Dispatch From New Orleans
What it smells like.
New Orleans is a small town, and it's even smaller when 99 percent of the town goes away. On Broadway near the Tulane campus, I run into a family friend who's just been salvaging some computers from his law office. A minute later we see Dr. Lance Hill, who gained local fame for organizing the grassroots campaign against David Duke in the early '90s. Hill, who's wearing an orange hat with "RELIEF WORKER" written on it in black magic marker, says his elderly neighbors won't leave their homes because they're afraid they'll be seen, rounded up, and forced to leave town. Hill sets out food, water, and mosquito repellant under an overturned above-ground pool nearby and then blows a whistle that he wears around his neck. "It's like feeding feral cats," he says. When some cops tried to get him to leave town by telling him he'd have to go to Houston to get a tetanus shot, Hill stood his ground. "I'd rather get lockjaw than live in Houston," he says.
My day began in St. Gabriel, the tiny town just south of Baton Rouge where FEMA has set up a crew of morticians, funeral-home directors, forensic dentists, and the like to run tests on the bodies that come in. Fifty-nine bodies have passed through the converted town hall so far; the makeshift lab is equipped to process 130 a day. FEMA keeps us all behind barricades a good distance from the site, but this place feels like death no matter how far away you stand. The only people I see working are digging a giant hole in the ground. It's not what it looks like, a cop tells me—they're looking for a busted water main.
In New Orleans a few hours later, I see my first dead body. Well, at least the Army guys I run into tell me it's a dead body—all I can tell is that it's a big black garbage bag with something pretty big inside. The bagged body on the shoulder of the I-10 East overpass bothers me a lot less, though, than what's beneath it. Below the elevated highway, there's standing water for miles in every direction. The water must be at least waist high—sometimes it's top-of-the-stop-sign high and halfway-up-the-house high—and it's mostly a drab gray or olive green, like people have been using it to wash paint from their hands. There are oil slicks floating on the surface. Lots of people have been asking me if the city smells bad. Yesterday, when I stuck to high ground, everything smelled like New Orleans: bad, but the kind of bad you get to know and love. But this stuff is vile and sulfurous, the sort of stench that sends carpets to the Dumpster and cars to the junkyard.
Death is following me around today—when I stop the car right before the Orleans Ave./Vieux Carre sign on I-10 East, the first thing I see on the right side of the overpass is St. Louis Cemetery No. 1. The graveyard, which opened for business in 1789, is the oldest cemetery in New Orleans. Water passes through the front gates with no resistance and licks the bottom of the ancient-looking aboveground tombs. It looks like the ruins of a lost civilization.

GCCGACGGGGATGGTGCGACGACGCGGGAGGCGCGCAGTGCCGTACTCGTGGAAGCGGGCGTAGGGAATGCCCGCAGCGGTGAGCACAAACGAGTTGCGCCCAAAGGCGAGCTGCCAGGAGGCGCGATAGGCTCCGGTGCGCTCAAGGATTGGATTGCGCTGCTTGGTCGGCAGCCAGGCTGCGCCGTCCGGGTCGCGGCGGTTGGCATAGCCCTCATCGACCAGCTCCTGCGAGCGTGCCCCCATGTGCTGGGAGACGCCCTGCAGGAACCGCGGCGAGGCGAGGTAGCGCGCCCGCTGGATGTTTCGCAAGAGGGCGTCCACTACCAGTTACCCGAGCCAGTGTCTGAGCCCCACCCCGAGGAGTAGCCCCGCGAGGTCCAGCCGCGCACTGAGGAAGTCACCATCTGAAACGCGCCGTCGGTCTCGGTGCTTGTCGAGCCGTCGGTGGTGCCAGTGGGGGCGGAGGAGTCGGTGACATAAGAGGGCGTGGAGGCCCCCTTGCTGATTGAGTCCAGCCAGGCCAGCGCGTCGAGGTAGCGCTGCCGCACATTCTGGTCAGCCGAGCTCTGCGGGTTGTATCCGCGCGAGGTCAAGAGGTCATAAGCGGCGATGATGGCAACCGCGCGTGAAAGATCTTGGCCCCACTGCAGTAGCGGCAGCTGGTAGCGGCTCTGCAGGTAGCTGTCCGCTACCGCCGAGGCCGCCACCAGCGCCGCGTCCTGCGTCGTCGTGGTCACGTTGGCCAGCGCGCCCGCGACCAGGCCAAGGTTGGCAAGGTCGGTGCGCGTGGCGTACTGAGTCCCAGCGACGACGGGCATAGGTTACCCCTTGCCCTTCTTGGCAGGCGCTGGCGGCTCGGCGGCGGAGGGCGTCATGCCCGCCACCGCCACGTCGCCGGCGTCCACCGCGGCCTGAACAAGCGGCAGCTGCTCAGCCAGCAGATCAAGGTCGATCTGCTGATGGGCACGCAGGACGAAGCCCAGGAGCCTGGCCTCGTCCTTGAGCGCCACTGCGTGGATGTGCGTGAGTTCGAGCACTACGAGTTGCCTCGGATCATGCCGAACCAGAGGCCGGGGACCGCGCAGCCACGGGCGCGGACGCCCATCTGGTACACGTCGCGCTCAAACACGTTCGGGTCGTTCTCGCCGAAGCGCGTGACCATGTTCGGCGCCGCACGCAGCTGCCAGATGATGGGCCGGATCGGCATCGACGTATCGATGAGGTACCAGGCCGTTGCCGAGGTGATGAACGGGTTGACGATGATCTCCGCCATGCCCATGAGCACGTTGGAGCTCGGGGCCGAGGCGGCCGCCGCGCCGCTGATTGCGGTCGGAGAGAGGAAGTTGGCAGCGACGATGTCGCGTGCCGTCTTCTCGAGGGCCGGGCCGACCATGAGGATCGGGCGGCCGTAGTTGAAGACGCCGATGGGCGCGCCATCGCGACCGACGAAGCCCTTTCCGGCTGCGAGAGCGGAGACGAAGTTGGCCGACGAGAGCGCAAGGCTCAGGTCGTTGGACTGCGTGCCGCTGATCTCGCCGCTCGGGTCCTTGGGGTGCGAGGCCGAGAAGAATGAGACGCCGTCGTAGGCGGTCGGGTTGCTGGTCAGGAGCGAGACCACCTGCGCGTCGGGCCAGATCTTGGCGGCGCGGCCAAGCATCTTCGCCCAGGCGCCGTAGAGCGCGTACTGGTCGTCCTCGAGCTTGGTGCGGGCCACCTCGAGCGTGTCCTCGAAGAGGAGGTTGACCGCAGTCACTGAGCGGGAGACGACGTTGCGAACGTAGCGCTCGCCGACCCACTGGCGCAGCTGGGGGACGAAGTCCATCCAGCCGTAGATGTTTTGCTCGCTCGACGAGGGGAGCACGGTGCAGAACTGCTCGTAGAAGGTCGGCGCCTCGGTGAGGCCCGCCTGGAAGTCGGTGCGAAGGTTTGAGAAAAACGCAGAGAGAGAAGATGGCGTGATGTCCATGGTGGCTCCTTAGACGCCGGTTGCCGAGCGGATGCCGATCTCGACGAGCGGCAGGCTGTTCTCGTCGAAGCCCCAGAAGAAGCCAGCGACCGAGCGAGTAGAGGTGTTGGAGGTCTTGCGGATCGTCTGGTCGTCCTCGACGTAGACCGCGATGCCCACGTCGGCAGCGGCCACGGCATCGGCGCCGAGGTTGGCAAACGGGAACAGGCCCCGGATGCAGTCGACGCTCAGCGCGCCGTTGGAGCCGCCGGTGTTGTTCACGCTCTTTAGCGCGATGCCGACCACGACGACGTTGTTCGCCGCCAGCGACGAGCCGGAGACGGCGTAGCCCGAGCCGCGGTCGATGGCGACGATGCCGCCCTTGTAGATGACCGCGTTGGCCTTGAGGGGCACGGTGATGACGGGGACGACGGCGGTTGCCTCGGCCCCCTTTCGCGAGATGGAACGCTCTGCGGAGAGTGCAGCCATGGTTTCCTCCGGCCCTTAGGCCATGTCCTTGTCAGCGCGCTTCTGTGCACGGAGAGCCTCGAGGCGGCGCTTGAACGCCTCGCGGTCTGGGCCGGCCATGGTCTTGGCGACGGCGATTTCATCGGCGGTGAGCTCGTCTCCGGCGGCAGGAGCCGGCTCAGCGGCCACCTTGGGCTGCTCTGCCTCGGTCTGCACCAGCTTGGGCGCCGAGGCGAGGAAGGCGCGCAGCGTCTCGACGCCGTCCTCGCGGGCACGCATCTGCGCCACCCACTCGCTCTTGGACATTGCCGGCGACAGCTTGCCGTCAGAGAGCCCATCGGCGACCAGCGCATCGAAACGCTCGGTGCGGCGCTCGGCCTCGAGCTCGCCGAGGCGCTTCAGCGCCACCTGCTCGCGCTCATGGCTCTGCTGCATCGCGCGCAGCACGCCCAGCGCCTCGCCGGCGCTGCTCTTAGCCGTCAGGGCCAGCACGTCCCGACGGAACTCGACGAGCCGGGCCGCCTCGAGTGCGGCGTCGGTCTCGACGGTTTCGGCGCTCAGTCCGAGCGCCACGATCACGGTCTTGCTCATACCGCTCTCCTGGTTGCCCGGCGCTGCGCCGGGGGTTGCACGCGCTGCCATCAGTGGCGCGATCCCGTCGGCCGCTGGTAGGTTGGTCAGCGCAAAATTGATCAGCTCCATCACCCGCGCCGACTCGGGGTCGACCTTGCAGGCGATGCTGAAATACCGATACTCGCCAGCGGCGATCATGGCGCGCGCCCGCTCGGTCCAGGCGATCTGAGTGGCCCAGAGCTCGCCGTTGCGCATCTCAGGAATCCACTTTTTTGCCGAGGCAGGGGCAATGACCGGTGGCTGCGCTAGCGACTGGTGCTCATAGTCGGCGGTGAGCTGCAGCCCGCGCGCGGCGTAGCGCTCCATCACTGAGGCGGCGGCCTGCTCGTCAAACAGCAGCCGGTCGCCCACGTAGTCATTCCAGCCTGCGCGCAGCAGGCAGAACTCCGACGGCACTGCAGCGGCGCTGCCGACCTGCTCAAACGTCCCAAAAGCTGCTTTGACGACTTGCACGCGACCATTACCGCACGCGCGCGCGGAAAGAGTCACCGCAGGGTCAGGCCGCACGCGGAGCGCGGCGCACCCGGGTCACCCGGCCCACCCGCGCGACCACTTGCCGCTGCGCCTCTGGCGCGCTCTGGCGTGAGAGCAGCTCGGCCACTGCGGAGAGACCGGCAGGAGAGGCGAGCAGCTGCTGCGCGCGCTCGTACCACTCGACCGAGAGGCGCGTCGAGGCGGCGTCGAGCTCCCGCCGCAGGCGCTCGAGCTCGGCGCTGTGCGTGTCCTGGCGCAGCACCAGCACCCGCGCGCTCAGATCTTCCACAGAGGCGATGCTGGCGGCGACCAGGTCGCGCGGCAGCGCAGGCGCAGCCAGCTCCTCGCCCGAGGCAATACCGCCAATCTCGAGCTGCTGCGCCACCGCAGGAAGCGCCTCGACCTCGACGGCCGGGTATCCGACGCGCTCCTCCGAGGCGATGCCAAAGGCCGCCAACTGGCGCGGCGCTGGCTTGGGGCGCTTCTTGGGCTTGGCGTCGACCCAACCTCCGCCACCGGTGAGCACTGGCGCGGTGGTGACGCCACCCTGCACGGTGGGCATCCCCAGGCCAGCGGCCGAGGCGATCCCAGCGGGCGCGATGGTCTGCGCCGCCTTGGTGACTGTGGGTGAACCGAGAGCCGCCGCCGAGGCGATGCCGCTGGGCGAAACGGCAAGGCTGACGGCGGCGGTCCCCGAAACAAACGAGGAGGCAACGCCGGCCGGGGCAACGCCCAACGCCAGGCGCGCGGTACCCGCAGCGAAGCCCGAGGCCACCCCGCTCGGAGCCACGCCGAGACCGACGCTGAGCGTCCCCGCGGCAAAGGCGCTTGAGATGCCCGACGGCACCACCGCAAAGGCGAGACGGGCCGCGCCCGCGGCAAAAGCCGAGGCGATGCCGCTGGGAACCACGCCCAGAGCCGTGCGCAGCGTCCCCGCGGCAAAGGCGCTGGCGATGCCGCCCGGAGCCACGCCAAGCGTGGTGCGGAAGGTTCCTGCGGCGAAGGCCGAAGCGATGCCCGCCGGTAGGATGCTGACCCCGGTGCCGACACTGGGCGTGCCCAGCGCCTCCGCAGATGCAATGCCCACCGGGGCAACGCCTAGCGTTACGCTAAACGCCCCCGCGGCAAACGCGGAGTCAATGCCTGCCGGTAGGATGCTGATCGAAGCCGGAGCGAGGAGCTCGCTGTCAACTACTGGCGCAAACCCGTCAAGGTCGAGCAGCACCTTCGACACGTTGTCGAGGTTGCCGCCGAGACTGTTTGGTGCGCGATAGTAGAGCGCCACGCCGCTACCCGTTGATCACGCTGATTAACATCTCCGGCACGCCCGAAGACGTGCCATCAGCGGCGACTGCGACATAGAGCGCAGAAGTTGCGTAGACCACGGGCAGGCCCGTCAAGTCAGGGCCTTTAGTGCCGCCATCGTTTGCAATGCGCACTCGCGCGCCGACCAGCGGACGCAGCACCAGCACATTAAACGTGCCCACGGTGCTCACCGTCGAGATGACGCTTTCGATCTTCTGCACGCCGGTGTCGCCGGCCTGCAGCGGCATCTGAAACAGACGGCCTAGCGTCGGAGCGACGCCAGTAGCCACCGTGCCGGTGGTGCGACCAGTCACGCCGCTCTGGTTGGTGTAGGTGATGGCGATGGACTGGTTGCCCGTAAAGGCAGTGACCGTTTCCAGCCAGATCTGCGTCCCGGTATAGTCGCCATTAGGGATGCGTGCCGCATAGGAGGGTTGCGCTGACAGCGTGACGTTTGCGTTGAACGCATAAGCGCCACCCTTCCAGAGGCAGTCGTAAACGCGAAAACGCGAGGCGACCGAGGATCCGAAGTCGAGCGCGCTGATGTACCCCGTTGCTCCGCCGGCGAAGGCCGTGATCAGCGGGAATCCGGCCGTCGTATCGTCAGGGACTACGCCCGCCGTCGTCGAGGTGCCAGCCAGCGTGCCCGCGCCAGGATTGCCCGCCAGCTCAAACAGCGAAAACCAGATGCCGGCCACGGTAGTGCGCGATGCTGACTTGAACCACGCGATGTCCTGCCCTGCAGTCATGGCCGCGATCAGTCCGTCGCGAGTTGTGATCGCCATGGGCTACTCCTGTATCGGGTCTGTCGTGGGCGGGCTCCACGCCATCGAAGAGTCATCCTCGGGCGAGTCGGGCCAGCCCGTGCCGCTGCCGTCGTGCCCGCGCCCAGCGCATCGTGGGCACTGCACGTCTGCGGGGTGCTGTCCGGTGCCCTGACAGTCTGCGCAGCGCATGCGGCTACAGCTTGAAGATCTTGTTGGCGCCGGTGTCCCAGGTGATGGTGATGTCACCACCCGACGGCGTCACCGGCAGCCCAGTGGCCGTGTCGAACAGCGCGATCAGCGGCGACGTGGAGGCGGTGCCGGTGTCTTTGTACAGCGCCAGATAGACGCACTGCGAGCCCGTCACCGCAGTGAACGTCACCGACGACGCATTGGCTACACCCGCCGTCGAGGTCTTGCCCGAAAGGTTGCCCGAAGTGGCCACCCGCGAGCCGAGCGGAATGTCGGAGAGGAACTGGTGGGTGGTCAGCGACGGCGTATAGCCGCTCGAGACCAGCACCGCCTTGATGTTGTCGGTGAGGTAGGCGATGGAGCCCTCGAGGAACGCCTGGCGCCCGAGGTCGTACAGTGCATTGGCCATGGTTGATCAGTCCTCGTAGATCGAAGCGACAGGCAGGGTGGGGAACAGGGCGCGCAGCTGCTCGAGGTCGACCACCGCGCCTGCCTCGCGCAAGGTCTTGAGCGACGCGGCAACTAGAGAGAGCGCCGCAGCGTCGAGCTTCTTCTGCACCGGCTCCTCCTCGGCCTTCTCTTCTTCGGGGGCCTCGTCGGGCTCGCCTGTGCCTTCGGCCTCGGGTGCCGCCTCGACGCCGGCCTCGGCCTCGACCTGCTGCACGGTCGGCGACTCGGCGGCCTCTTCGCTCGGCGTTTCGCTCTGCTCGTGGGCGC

The water rises as I head east, nearly reaching the roofs of the squattest houses. The only bright colors in this drab, fetid sea come from the roof of Ernie K-Doe's Mother-In-Law Lounge. The building looks waterlogged, but the K-Doe-as-Indian-chief mural still pops even from hundreds of yards away. I spent one of my favorite New Orleans nights here five years ago, listening to the now-deceased New Orleans music legend sing about his tip jar while his wife Antoinette yelled at him from the PA system she kept behind the bar. At the end of the show, he led the crowd in a rousing rendition of "White Boy/Black Boy," the song he pledged would unite the races.
A few exits up, I catch up with a company from the 82nd Airborne Division. Lt. Col. Troy Stephenson tells me they spotted an abandoned van a few days ago with "KILL THE WHITE BITCHES" painted on the side. "You can kind of gather there was some ethnic tension," he says. Stephenson says his men have had much more success in fishing people out of these poor, black neighborhoods than the New Orleans police. Stephenson says the local police often take fire from holdouts when they send rescue crews in, but his men haven't been shot at once. Maybe that's because the relationship between the NOPD and the black community is so fraught. But maybe it's just because the Army guys have gigantic automatic weapons.
The beret-wearing soldiers sit in their Humvees and spit chewing tobacco into the floodwaters as they wait for three boat crews to come back from a rescue mission. The access ramp they've been launching boats from is covered with water bottles, pudding cups, and military meals ready to eat—the remnants of a supply drop made for those who sought shelter on the elevated highway. After being assured that MREs have a "shelf life of a billion years," I crack open a package of wheat bread that's probably been sitting on the ground for a few days. It's not terrible—something like undercooked pizza dough.
The inflatable, black boats come back empty—the crews spotted a dog, but he ran up a tree and onto a roof before they could grab him. A few minutes later, though, the Coast Guard drops off a delirious-looking, shirtless man named Ben they found somewhere in the high water. The 82nd Airborne scoops him up and takes him along as we drive over by Lake Pontchartrain to meet up with some other rescue teams. The lake is beautiful, bright blue and calm, and I remember how water is supposed to look. The convoy stops and we step outside into the sweet-smelling air. Ben starts shouting—he doesn't like it here. "Colonel, I want to go," he yells. "Take me back to where you got me."